We both attended the University of Maryland, wrote at the newspaper there, and now support the paper in its efforts at stopping the journalism school's Machiavellian efforts to subvert independent student journalism there.
We both live in Baltimore, him for over 20 years, me for about 12.
And we both know a little about the drug trade here from looking at it firsthand: he as a police reporter for The Sun, I as a former local radio reporter, a resident of a neighborhood three blocks from "the Corner," and as a spokesman for the nation's drug czar for two and a half years. I've traveled the country, spoken to addicts in treatment centers from Iowa to Los Angeles, seen the drugs and where they come from in Mexico, in Jamaica, in Bolivia. And in 1997, I had to subdue a junkie who broke into my house while I was home with a herniated disc in my back, and ended up overnight in Johns Hopkins with a Keith Richards-sized dose of morphine in me for my trouble. I still find needles and vials behind my house regularly.
I don't agree with every policy this government has made on drugs. I don't believe we can arrest and incarcerate our way out of the problem. I think an entire generation of black men are in jail because of stupid things like the sentencing discrepancies between crack and powdered cocaine, where an anesthesiologist and his snow-bunny girlfriend in Vail, Colo., can get off light for six grams of powder, but the same amount of crack on a street dealer brings in the feds and hard time.
At the same time, I know that decriminalizing drugs, legalizing them, and making the government the dealer isn't the answer. We don't solve the problem of addiction by making drugs legal and then turning the government into the pusher (ignoring lotteries, Keno, and slots for the moment).
I also think that calling the drug problem a "war" is the stupidest idea that's come down the pike in a long time--right after making a nondrinking, nondancing Pentecostal hypermoralist our attorney general. I worked for a four-star general who never liked or condoned the term "drug war" because he knew what real war was about.
But I also know that you can't extrapolate the nation's drug problem from a six-square-block part of Baltimore. America's drug problem exists in the suburbs of Cedar Rapids, Iowa, in the quiet cocaine parties of Vail, and in the methamphetamine labs of California. In 1997 more than a dozen kids in Plano, Texas, an affluent white suburb of Dallas, died from black tar heroin overdoses. Do we see them portrayed as hopeless criminal losers with character on HBO? Not likely.
America's drug problem is not predominantly poor, predominantly urban, or predominantly black. On HBO, there are no meth-addicted mothers from Nebraska, there are no white suburban stoners from the San Fernando Valley, there are no coke-sniffing plastic surgeons inches away from losing their licenses in treatment programs at Sloan-Kettering. They simply don't exist. This is partly because society has built a gigantic support mechanism for them, and it is harder to see them fall.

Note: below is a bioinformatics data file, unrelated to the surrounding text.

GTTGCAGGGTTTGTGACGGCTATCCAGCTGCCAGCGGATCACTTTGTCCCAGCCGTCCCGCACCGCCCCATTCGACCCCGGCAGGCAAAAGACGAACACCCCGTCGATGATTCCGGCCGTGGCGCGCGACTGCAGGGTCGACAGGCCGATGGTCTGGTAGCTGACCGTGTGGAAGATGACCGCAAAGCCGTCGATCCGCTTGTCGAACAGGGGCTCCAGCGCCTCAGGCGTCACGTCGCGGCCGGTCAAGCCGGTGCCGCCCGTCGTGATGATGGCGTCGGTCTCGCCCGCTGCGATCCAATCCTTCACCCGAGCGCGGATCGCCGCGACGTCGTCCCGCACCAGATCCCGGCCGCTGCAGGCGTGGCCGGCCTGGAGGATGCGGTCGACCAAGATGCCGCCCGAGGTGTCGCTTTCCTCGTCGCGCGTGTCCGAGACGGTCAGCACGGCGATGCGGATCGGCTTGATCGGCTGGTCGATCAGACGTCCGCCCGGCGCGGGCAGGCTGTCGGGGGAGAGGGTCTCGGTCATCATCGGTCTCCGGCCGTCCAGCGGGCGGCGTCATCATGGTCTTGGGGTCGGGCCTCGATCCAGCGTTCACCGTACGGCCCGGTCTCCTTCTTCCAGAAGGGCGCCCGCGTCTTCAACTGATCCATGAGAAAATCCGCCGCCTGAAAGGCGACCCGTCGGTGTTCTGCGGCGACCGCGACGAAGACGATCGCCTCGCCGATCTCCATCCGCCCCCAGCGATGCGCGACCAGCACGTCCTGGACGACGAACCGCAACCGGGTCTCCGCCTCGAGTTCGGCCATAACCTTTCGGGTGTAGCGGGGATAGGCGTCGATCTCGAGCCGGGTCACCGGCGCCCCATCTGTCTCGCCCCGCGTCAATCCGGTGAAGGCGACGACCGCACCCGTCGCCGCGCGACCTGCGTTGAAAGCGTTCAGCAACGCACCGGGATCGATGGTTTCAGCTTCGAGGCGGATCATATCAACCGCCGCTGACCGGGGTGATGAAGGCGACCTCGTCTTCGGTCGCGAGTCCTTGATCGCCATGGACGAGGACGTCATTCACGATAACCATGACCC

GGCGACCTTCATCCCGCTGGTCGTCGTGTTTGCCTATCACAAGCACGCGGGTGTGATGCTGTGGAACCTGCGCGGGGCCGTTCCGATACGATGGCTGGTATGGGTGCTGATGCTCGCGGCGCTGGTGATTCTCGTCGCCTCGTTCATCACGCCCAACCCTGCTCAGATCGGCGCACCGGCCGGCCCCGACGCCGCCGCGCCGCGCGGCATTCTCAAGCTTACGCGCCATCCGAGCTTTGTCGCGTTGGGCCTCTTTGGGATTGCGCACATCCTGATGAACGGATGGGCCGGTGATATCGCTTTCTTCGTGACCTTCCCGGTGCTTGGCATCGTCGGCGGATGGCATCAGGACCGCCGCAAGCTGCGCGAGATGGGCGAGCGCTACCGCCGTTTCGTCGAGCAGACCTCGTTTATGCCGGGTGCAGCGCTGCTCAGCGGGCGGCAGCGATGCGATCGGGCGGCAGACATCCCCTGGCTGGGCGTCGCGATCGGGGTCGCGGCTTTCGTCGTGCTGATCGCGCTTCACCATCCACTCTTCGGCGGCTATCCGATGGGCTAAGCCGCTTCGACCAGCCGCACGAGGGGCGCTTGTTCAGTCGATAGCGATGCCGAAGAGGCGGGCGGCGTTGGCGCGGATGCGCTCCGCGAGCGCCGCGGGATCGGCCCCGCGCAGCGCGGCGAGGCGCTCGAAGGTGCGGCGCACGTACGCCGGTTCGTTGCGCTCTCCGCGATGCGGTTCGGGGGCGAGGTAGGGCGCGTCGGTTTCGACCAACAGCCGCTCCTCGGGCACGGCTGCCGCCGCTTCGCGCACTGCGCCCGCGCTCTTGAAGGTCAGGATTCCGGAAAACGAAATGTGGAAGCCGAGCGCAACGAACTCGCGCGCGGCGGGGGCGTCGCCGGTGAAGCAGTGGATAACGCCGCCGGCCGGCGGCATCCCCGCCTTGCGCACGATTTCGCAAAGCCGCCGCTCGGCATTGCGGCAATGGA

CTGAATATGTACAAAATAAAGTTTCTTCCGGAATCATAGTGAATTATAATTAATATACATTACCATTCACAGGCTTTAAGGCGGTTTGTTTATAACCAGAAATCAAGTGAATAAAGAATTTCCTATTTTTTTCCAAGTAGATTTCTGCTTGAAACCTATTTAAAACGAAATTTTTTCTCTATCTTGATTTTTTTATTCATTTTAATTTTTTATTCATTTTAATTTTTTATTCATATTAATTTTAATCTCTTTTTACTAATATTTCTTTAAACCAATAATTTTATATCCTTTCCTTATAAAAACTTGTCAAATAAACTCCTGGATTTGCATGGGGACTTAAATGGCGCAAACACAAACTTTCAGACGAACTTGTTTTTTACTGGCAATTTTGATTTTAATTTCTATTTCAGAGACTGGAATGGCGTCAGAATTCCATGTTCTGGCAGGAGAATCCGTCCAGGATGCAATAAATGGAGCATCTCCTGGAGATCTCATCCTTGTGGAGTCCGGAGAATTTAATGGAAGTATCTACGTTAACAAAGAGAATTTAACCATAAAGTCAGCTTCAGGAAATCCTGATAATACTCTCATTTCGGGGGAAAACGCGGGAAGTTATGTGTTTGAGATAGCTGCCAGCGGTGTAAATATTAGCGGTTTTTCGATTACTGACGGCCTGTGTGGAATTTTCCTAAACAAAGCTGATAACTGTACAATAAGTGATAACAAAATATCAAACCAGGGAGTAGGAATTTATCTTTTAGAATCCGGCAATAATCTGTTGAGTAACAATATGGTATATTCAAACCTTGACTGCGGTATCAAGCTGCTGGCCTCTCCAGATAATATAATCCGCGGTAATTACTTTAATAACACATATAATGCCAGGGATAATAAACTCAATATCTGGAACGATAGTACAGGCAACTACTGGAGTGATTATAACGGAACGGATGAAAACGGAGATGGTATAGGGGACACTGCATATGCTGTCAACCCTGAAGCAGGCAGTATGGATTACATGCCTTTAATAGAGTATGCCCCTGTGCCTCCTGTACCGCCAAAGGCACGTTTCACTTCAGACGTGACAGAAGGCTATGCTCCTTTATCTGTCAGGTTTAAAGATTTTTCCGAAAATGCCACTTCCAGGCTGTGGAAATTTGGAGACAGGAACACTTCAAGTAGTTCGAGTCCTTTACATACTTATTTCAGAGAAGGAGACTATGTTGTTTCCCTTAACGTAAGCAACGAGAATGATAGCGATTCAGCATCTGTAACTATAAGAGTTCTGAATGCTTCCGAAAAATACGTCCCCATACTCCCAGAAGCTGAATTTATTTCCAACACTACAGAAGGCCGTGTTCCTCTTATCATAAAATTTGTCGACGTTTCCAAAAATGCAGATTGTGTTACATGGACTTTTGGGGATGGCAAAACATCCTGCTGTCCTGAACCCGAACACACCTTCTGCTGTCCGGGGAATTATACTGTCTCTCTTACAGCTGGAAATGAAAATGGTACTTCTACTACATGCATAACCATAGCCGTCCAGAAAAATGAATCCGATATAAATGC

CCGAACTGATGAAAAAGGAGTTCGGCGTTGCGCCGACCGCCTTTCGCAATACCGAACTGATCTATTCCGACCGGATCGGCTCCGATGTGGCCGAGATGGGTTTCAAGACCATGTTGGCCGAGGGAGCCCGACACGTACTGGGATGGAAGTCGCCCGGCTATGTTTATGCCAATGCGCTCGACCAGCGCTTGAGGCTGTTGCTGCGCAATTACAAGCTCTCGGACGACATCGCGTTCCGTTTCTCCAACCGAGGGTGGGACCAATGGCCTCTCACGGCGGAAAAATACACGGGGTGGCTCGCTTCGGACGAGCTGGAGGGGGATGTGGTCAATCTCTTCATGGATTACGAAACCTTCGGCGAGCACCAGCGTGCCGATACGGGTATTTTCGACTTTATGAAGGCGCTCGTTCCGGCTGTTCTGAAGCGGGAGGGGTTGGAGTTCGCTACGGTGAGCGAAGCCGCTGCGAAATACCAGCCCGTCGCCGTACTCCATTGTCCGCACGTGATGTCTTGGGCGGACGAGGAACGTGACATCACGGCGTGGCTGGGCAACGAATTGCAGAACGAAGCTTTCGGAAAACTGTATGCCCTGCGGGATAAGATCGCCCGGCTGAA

If you are a M.D. addicted to cocaine and painkillers, you likely have a health plan at work that will cover it. You've got a job that pays a six-figure income as incentive not to wreck your life and you've got a whole bunch of money to burn through before you hit bottom. It could take you 10 years before you lose your job, wife, kids, house, and/or life or end up in a halfway house somewhere. Given all the factors working against you, odds are it'll never happen.
If you are a clerk in a convenience store making 40 cents an hour above the minimum wage, you are probably living paycheck-to-paycheck, have no savings to speak of, and rent a place to live. An addiction will drop you right out of society and into the criminal-justice system in less than a year. The fall is shorter, but the landing is hard.
Here in Baltimore, we've become the national poster child for the crackhead and the junkie, thanks to the Simon-spawned series The Wire, The Corner, and Homicide. And when our lawmakers try to promote a little local civic boosting, they get shut down by a threat to move The Wire's whole filming operation to another city, where Simon can continue to run Baltimore down. After all, as our esteemed former governor Spiro Agnew once said, "You've seen one slum, you've seen 'em all."
I'll never work for Simon, although I'm sure I have friends who do--set dressers, construction people, a few actors. I don't want them to be out of work. But I have to wonder about us as a town where we'll take the cash for something like this.
In an episode of Sex and the City, Sarah Jessica Parker's character meets a charming Louisiana sailor who's visiting New York for the first time. He is less than impressed and tells her so. She sends him packing, telling the audience at the end that the city is her first love, and "nobody talks shit about my boyfriend."
We sure aren't New York. We aren't the glamorous socialite--we're the cheap hooker. We get crapped on by our boyfriend, and then go crawling back to get paid for it.
812 Park Ave.
Baltimore, MD 21201